When the fleets of driverless cars start rolling out, they're expected to decrease road deaths.
About 1 in 5 organs used for transplants come from car crash deaths. If self-driving cars mean fewer people die behind the wheel, what does that mean for the organ shortage?
Roughly 6,500 people in the U.S. die waiting for an organ transplant every year. That doesn't even include those cut from the list because they're "too sick."
That process modifies DNA to get rid of parts that make foreign cells unsuitable for humans. Eventually, researchers hope to test transplants on primates and then us. Pig and cow heart valves have replaced human valves before.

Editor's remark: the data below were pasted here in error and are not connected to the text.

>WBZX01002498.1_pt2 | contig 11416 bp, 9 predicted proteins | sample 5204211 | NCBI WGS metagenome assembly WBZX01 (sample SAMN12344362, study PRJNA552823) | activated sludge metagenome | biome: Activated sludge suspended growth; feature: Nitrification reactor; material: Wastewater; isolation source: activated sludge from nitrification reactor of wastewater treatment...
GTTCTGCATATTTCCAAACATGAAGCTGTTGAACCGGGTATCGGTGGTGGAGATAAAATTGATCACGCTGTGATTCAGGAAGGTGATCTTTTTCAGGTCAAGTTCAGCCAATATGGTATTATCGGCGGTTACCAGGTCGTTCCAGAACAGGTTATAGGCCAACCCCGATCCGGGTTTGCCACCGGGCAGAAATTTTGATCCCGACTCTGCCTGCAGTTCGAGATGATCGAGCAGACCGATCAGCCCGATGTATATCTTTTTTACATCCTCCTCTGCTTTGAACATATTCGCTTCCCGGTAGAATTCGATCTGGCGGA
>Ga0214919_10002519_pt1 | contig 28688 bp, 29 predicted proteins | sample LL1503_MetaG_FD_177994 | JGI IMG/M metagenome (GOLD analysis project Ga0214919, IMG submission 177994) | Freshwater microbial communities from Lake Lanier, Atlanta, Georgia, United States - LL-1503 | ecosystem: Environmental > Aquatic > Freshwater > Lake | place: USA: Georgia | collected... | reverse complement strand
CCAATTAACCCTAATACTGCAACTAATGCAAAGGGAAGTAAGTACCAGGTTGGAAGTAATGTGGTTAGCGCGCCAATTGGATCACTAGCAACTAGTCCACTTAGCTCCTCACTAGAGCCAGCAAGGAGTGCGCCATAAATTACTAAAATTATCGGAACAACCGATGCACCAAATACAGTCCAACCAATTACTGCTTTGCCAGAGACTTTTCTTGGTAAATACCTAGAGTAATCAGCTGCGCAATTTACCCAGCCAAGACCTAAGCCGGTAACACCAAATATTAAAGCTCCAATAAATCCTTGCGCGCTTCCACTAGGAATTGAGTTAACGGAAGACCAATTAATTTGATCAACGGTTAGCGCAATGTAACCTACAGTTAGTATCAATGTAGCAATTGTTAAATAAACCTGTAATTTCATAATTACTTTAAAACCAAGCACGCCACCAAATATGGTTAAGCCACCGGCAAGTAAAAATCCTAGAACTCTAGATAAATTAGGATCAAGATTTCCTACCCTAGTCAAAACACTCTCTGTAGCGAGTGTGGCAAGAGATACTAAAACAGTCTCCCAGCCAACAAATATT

Then there's 3-D bioprinting. Cells from a patient could be printed onto a mold of an organ or tissue and incubated to multiply the cells. The created organ could conceivably be transplanted into a patient.
The technology isn't quite up to producing complex organs like a heart, liver or kidney. But things like skin and blood vessels are showing promise.
We can't definitively say these methods would solve an organ shortage created by super-safe self-driving cars — but they're pretty cool ideas.
The other option for boosting transplant numbers is signing up to donate your extra organs, which you don't actually have to be dead to do.